Updated: Dec 19, 2018

Week 6

Peru is a world of its own. From the sunny beaches in the north to the snowy peaks of the Andes mountains in the center to the loud and misty capital city of Lima on the coast, each location is stark and unique and provides no shortage of things to do or see. As I continue to make my way down south through the country, one place in particular has stuck in my mind since the moment I set foot on the dusty ground: Huaraz.

Huaraz, Peru

Sitting at roughly 3,050 meters (10,000ft+), Huaraz is the capital of the Ancash region in the Peruvian Andes and is nestled nicely in the Callejón de Huaylas Valley. The region is considered to be one of the most important pre-Columbian archaeological sites as ruins in the area date back to before the Inca Empire (there is even evidence of human presence dating back to 10,000 BCE). On either side of this town rise the cordilleras - the Cordillera Negra to the west and the Cordillera Blanca to the east. The black mountain range and the white mountain range. The Cordilleras are named after their looks. Blanca for the snow-capped and glacier-bearing peaks and Negra for the lack thereof.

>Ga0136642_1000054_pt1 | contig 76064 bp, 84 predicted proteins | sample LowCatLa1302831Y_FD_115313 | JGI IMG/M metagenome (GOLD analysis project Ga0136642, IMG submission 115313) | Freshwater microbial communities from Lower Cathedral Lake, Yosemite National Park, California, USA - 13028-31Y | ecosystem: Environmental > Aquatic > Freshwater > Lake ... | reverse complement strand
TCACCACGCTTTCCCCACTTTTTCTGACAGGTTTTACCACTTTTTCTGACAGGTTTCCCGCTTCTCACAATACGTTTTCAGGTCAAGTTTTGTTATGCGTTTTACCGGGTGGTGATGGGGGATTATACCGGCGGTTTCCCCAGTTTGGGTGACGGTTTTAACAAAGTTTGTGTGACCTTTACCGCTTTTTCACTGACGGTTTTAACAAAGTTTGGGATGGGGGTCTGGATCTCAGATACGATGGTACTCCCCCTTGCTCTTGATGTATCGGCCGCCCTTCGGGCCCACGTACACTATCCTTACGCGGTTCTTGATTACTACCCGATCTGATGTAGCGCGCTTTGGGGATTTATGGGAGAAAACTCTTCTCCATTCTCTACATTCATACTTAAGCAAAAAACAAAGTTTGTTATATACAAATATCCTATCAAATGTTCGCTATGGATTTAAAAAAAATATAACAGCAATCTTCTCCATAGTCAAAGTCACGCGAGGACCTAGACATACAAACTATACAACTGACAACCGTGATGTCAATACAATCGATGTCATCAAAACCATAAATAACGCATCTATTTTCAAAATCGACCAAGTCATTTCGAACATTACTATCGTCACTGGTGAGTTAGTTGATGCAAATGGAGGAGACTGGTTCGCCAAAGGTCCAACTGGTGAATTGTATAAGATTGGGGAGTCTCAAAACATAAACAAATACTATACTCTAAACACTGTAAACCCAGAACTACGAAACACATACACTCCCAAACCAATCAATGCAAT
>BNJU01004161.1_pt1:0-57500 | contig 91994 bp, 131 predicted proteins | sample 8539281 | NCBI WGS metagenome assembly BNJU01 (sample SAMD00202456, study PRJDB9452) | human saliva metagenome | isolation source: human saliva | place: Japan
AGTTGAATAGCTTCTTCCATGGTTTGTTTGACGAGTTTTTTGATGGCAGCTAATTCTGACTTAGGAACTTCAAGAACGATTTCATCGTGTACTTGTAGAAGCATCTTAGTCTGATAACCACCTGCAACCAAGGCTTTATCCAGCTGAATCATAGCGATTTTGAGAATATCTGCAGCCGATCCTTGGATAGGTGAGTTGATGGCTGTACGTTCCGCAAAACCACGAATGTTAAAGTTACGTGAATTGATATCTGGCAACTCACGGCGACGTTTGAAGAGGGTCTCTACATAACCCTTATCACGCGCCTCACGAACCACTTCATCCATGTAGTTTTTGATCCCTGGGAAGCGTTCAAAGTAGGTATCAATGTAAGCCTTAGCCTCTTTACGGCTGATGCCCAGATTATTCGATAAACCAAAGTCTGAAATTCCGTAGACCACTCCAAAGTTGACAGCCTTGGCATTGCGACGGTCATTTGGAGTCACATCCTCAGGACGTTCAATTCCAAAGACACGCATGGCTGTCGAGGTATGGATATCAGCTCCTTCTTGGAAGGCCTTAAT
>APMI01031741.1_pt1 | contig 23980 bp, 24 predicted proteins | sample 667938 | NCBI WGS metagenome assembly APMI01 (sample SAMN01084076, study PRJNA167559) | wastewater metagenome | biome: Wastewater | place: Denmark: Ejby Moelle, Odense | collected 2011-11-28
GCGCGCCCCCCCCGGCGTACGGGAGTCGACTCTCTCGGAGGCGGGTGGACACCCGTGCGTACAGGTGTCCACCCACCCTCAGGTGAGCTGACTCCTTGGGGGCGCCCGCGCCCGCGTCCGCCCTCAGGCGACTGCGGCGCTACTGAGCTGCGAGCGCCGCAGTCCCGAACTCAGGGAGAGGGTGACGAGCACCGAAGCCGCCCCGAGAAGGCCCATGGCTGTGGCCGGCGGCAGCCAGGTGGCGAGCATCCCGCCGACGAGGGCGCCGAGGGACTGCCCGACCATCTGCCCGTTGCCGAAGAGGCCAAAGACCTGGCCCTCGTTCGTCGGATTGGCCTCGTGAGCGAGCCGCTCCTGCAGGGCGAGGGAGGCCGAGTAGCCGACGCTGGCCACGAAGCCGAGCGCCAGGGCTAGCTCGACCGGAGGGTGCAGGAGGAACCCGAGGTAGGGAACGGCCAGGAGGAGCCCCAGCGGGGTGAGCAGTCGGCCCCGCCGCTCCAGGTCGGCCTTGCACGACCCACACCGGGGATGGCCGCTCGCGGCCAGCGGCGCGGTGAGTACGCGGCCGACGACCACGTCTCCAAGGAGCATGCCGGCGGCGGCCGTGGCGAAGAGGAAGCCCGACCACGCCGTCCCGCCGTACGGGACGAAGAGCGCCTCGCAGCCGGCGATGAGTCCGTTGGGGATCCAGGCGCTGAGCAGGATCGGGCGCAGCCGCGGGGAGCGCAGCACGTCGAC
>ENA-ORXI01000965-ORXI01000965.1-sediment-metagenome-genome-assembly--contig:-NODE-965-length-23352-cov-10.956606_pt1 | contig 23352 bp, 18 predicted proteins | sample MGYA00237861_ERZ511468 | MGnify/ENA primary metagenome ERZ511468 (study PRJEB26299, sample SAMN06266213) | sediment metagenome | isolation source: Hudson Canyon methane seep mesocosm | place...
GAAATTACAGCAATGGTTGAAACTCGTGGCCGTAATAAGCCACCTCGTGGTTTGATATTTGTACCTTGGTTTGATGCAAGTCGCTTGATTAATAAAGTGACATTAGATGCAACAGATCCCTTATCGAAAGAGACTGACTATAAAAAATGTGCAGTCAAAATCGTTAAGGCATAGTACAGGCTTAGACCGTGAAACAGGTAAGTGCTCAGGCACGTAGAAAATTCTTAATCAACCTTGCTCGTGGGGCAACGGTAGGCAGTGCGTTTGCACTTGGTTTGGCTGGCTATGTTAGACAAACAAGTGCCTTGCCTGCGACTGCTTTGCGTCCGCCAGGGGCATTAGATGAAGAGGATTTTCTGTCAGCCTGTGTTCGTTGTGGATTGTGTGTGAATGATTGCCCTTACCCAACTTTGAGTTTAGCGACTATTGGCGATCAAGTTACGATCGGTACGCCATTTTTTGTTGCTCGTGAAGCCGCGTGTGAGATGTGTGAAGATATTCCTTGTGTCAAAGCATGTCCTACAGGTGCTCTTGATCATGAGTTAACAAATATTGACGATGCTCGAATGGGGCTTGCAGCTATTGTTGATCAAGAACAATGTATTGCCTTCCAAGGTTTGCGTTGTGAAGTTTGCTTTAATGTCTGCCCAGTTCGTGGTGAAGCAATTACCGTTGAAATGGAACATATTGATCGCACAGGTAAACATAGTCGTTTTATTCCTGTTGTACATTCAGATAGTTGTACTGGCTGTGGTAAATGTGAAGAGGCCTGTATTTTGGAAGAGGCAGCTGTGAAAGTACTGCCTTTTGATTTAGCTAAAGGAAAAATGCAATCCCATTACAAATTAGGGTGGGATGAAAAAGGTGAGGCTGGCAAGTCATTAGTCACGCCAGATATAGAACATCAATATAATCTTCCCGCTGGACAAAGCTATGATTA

Stepping off the bus, weighed down by travel, my eyes widened to the sight of the snow-capped pinnacles that pierced the sky every and anywhere one looked. These peaks rose above the brick houses and were a beautiful and ominous force watching my every move for next week.

Huaraz in itself is a great place to kick back for a few days but the real star of the show for me was Huascarán National Park. Designated as a UNESCO World Heritage Site in 1985, Huascarán contains most of the world’s highest tropical mountain range (Cordillera Blanca) and spans over an area of about 1,300 square miles. Incredibly popular due to the range of activities that one can do here (hiking, trekking, mountaineering, rock-climbing), Huascarán brings in people from all over the world. While staying in Huaraz I met several individuals, with nationalities ranging from France to Japan, and they all had a twinkle in their eye when they talked about the mountains that rose over us.

I went into Huascarán on two separate occasions. One for a grueling day hike to a pristine glacial lake and one for a four-day trek that certainly tested my physical and mental limits.